Slanting across northern Italy between the Alps and the Apennines is the Val Padana is the plaIn where the river Po flows through probably the most extensive cultivation of rice in Europe. After the disintegration of the Roman Empire from the fourth century A.D. onwards, or the Modern Era, barons or bishops ruled over territory owing allegiance to the Guelf party, which sought protection from the Papacy, while other cities and their surrounding territory were Ghibellines who sheltered in the shadow of the Holy Roman Emperor based in Aix or Aachen or another powerful north European city.
Loyalties changed; local wars between rival states were endemic. Rulers flaunted power and prestige building redoubtable castle palaces and commissioning the best altarpieces for their favourite church from the most prestigious workshop in their city with painters and sculptors to rival those so admired in the Ancient World. So what was seen as the rebirth of great art happened and was, in the nineteenth century, called The Renaissance.
In the 1200s and 13400s families, enriched by trade between Christendom as Europe was then known, and Asia, such as the Este family in the north Italian city of Ferrara on the river Po, seized control of their city. The Este family built their formidable castle palace in brick joining four towers with suites of rooms in several floors reached by a marble staircase as well as a sloping corridor rising from one floor to the next to carry donkeys or ponies with young or elderly inhabitants who could not manage the stairs as well as loads of every sort of supply. Courtiers in luxurious robes would have passed servants carrying slops from the night before and donkeys loaded with fruit, vegetables and meat for the kitchens. One large room could lead to a smaller one, such as a chapel with walls clad in different coloured slabs of marble. Now the rooms are empty, except for tourists. One had to imagine the rich tapestries and the great paintings by Titian that Ercole, the Este ruler in the early 16th century, commissioned and collected so eagerly. They are now scattered throughout the world’s major museums when once they would have adorned Ercole’s ‘studiolo’ in the castle and impressed the young princesses, Isabella d’Este and Beatrice d’Este. Ercole would have discussed his paintings with a group of Ferrarese scholars. Isabella and her younger sister Beatrice grew up in this vast edifice. They must have had their own tower or floor apartments with a suite of servants. Perhaps they played in the hanging garden with orange trees as now recreated between two of the towers.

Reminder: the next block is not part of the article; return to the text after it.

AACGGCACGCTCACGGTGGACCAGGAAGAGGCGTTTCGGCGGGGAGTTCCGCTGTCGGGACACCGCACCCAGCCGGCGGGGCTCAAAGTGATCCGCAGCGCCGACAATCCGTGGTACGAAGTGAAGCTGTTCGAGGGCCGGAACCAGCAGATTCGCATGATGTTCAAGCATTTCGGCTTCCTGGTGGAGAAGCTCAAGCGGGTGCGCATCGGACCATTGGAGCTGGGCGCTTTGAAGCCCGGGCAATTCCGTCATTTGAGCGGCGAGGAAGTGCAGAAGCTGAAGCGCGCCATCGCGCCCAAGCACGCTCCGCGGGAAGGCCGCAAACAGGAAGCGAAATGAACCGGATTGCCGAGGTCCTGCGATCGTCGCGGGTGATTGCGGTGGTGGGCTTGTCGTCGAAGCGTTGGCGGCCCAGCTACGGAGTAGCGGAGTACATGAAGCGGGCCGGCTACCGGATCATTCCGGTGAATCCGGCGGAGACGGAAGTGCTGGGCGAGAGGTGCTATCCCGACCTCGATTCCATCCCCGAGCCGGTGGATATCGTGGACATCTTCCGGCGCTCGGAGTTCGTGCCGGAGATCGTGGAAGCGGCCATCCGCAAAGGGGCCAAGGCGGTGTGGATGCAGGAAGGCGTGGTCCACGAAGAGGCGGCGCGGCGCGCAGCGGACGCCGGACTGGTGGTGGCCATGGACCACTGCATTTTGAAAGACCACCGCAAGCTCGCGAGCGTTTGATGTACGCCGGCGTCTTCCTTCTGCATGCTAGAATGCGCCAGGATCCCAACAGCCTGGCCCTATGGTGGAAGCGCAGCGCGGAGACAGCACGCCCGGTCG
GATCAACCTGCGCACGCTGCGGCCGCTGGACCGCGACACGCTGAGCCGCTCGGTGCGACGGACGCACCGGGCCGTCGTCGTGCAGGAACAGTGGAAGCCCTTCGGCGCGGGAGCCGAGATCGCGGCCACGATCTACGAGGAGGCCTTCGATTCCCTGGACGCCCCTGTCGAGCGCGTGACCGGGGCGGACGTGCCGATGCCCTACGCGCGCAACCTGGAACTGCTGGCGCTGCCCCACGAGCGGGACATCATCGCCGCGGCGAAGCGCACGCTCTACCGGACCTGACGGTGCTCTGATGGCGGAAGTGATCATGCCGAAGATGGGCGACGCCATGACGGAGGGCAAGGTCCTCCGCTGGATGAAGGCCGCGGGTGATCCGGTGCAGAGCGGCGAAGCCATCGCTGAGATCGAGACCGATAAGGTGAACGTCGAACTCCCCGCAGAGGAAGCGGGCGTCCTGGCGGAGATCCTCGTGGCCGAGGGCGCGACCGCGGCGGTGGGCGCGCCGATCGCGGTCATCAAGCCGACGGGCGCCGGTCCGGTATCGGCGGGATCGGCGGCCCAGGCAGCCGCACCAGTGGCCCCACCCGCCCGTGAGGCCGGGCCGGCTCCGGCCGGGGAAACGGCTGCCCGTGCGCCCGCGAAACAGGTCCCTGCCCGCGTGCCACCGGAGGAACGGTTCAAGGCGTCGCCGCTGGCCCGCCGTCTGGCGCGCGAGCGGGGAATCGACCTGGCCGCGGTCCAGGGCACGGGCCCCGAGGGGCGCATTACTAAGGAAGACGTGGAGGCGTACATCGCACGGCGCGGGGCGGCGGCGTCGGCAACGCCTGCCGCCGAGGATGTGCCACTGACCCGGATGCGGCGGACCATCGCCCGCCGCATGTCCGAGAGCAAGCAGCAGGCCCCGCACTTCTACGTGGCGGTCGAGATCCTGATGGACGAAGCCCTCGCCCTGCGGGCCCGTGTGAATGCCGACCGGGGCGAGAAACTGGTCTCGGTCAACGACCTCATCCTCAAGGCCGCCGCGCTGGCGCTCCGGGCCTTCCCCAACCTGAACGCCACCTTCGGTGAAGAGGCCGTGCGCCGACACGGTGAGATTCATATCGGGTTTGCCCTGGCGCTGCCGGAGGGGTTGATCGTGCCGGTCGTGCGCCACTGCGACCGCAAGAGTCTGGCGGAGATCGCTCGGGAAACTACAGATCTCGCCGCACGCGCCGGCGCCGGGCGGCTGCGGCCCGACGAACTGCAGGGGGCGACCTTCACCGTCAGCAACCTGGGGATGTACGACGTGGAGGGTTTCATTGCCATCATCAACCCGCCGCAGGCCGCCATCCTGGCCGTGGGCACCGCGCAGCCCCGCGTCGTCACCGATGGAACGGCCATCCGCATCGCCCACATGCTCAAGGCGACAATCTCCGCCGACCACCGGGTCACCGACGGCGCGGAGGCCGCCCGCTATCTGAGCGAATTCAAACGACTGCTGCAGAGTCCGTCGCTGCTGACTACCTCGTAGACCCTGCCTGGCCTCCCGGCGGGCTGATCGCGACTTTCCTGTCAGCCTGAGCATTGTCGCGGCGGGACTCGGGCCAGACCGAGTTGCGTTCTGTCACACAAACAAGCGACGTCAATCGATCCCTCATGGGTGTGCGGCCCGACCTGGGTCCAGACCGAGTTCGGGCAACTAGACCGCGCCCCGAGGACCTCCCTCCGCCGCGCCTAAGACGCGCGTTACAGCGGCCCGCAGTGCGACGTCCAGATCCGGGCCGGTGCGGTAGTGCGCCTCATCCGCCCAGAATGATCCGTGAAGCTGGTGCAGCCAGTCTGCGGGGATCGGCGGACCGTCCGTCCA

And so one wanders from one room to another, the servants sliding along the tapestries carrying clothes, kitchen supplies or slops to tip into the moat. Imagine the two little daughters of the prince descending from their quarters on the upper floors, not open to the public, to the ‘piano nobile’ or first floor where their parents lived and entertained and their guests, well clear fo the moat at street level but without too many steps to climb. Soon, when still young children, they were betrothed, and their adult life mapped out for them – Isabella to marry into the Gonzaga family of Mantua, and Beatrice into the Sforza one of Milan.